This latest tragedy sparked a wave of protests across our nation, protests mostly made up of people expressing their pain and anger of seeing more people of color needlessly die at the hands of those whose role it is to serve and protect the people in their communities. Amadou Diallo, Eric Garner, Michael Brown, Tamir Rice, Freddie Gray, Philando Castile, Alton Sterling, Atatiana Jefferson, Ahmaud Arbery and now George Floyd are all names now sadly familiar to many African Americans who have experienced additional trauma due to the increased exposure of Black death.
As God’s people, we are challenged to live the life expressed in Micah 6:8 — He hath showed thee, O man, what is good; and what doth the Lord require of thee, but to do justly, and to love mercy, and to walk humbly with our God. The question is how can we live this life of justice, mercy, and Christlike humility in the current context of pain and injustice? In this time of racial tension, we would like to make the following suggestions to help us live out these principles:
1. Mercy and humility are fruits of the Spirit that every Christian must live out. So when you hear a person of color express their pain, there can be no greater way to express these fruits than by saying to him or her these simple words: “I believe you.”
2. Doing justly is also a fruit of the Spirit, so we invite everyone to do what you can within your sphere of influence to not tolerate racism or bigotry and to stand for biblical justice. Isaiah 1:17 and James 2:8‒9 are verses that also clearly identify our duty to our fellow man: Learn to do right; seek justice. Defend the oppressed. Take up the cause of the fatherless; plead the case of the widow. If you really fulfill the royal law according to the Scripture. “You shall love your neighbor as yourself,” you do well; but if you show partiality, you commit sin, and are convicted by the law as transgressors.
As our nation grapples with this painful issue, we appeal to all Adventists and all Americans alike to recognize that violence of any sort is an unacceptable route for the Christian, be it the original act or those that follow in their wake. Scripture reminds us that the real struggle is not against flesh and blood, but against the spiritual forces of evil in the heavenly realms. So we must stand firm with the full armor of God, which includes wearing the belt of truth, our feet shod with the gospel of peace, keeping as our main weapon the Word of God, and especially praying in the Spirit at all times (see Ephesians 6:12‒18).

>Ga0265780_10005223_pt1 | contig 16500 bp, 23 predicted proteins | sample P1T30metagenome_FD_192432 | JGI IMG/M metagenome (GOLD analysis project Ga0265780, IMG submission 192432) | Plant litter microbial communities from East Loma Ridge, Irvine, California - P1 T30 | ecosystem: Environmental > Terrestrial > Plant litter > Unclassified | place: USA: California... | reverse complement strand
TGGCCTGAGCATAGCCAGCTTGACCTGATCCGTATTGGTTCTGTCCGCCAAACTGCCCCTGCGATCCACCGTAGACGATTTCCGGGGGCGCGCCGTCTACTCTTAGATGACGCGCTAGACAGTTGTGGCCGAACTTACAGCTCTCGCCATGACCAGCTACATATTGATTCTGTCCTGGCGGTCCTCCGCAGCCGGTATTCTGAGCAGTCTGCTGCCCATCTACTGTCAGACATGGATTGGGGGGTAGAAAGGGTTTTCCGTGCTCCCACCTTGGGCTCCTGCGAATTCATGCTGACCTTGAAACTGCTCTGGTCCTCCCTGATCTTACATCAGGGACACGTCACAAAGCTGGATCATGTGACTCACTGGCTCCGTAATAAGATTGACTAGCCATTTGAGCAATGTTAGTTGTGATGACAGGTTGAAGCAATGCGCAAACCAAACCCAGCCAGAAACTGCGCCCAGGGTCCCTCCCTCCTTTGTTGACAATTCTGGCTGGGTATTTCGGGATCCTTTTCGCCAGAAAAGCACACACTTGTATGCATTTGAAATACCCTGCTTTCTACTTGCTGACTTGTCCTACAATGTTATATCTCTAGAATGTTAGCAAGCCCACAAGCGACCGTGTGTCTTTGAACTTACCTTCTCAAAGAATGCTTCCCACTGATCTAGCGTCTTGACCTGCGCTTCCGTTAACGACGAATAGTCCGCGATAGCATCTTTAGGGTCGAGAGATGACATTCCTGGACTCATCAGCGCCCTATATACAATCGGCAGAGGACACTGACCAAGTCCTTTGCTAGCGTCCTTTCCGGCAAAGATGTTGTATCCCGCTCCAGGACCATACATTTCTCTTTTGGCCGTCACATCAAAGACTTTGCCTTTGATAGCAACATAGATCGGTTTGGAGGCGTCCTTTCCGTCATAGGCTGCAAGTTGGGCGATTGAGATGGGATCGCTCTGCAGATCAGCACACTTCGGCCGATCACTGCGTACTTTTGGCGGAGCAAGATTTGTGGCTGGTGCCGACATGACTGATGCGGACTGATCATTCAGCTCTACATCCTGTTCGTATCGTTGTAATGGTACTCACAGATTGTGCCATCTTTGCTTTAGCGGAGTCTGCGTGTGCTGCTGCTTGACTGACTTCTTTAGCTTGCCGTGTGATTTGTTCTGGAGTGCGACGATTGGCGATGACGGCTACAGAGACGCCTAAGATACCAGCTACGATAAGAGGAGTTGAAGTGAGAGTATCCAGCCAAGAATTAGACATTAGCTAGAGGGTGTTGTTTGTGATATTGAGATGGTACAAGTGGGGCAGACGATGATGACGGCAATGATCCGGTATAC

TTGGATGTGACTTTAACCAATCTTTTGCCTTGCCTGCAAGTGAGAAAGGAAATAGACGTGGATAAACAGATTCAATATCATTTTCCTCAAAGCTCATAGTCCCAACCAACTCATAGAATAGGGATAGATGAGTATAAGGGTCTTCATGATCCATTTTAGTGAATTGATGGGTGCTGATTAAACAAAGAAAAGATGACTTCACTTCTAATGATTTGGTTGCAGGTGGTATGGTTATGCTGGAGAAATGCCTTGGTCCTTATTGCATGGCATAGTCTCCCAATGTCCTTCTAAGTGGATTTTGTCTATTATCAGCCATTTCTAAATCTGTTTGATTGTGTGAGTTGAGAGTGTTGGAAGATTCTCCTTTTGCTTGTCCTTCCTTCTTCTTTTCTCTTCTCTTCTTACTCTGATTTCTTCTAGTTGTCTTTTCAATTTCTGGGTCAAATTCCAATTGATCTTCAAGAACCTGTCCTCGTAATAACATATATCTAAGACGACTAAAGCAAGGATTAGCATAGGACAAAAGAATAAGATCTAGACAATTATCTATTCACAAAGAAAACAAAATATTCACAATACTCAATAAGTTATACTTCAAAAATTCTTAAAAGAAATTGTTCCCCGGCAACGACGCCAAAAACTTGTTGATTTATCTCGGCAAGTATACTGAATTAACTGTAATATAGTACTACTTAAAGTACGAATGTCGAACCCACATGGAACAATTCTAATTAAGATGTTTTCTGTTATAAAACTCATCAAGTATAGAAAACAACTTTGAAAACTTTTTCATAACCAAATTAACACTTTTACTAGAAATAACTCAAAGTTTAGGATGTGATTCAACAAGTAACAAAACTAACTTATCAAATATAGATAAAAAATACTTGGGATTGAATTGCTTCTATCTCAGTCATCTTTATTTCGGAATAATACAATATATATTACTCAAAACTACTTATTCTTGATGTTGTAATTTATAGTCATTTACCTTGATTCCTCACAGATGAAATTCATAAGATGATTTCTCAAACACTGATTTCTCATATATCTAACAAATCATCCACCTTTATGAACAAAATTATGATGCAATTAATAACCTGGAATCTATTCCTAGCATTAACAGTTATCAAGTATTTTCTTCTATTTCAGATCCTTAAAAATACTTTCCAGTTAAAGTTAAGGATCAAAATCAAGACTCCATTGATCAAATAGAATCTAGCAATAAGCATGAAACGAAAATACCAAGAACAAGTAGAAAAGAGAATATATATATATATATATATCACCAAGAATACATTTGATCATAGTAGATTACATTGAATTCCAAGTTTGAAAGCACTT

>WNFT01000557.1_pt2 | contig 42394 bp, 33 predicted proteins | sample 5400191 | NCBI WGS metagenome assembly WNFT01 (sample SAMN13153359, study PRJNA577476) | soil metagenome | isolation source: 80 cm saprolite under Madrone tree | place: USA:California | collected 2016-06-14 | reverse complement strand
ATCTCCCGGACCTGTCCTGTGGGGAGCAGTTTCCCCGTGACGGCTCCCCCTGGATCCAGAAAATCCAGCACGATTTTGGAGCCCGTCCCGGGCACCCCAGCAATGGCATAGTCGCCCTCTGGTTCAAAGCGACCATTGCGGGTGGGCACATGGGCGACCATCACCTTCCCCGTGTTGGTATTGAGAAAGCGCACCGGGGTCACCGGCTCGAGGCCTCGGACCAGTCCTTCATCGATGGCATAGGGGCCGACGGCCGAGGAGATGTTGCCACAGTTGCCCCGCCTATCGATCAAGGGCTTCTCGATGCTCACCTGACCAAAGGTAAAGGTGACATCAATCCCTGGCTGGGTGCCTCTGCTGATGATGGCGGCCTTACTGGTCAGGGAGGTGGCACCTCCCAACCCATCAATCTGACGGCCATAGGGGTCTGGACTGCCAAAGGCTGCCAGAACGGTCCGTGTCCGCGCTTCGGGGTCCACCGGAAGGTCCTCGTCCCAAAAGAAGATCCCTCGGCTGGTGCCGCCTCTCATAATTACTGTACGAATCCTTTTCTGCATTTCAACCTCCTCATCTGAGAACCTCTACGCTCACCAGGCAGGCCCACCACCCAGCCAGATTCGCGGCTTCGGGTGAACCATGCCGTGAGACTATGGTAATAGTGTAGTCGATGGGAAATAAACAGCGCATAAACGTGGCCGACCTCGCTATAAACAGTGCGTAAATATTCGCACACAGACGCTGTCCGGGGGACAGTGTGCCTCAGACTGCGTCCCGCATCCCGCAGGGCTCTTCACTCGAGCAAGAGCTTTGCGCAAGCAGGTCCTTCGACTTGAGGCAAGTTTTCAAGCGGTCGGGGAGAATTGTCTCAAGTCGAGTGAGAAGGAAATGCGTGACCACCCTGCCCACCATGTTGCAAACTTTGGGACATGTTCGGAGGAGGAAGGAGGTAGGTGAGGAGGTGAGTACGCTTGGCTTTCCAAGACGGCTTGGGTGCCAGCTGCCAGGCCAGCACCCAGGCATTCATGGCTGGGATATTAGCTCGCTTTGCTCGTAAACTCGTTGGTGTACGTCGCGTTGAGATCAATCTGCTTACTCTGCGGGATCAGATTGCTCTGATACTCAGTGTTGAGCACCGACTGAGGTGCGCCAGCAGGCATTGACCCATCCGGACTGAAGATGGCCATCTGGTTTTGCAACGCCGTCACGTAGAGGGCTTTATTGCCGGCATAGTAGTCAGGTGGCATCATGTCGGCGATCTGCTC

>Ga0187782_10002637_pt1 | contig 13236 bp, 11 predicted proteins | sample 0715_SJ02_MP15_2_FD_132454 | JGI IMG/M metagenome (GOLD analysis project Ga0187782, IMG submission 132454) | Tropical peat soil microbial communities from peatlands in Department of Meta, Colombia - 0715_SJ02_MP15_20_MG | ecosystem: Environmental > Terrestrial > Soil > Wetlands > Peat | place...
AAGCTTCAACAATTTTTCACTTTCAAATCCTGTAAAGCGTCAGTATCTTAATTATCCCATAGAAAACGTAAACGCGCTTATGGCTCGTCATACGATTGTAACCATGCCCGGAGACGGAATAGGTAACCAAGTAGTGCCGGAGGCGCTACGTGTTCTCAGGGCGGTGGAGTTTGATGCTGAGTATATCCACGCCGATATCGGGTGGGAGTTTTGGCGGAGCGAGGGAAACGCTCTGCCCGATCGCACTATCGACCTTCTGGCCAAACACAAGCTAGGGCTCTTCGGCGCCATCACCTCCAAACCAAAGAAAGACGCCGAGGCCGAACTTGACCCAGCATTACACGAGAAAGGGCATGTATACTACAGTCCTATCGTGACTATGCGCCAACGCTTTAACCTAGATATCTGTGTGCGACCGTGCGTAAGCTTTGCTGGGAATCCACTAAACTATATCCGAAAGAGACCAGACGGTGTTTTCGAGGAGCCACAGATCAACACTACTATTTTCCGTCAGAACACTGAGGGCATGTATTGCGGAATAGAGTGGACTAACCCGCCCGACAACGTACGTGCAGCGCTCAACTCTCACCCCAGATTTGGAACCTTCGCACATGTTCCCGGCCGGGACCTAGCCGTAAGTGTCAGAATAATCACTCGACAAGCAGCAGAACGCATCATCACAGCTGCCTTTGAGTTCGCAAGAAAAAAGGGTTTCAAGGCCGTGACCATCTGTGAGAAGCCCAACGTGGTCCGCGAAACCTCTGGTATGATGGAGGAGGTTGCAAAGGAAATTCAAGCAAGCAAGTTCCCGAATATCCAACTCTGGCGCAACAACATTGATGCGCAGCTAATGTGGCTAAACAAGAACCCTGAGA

We encourage all of our members to stand for truth and justice by peacefully taking clear stands against racism, and being actively engaged in a healthy dialogue on race relations and cultural diversity. We call for all people to take time to be in earnest prayer for God’s guidance and peace for our country through this difficult experience. Our prayers should include praying for all our minority communities, especially the African American community, so that, in the midst of their angst and pain, they can sense the healing touch of God. We also should pray for the men and women in uniform who are sworn to protect the communities they serve so their work may testify to God’s command to love our fellow man.
In this moment in time, the following words by Dr. Martin Luther King Jr. are most appropriate to keep in mind: “Love is the only force capable of transforming an enemy into a friend.” It is our conviction that Jesus is making His appeal to Seventh-day Adventists to share the everlasting gospel by truly living out what the world needs to see — I give you a new command: Love one another. Just as I have loved you, you must love one another. By this all men will know that you are my disciples, if you have love for one another (John 13:34‒35).
Lake Union officers: Maurice Valentine, president; Steven Poenitz, executive secretary; Glynn Scott, treasurer; Carmelo Mercado, vice president of Multicultural Ministry.
The following statements are available online at lakeunionherald.org: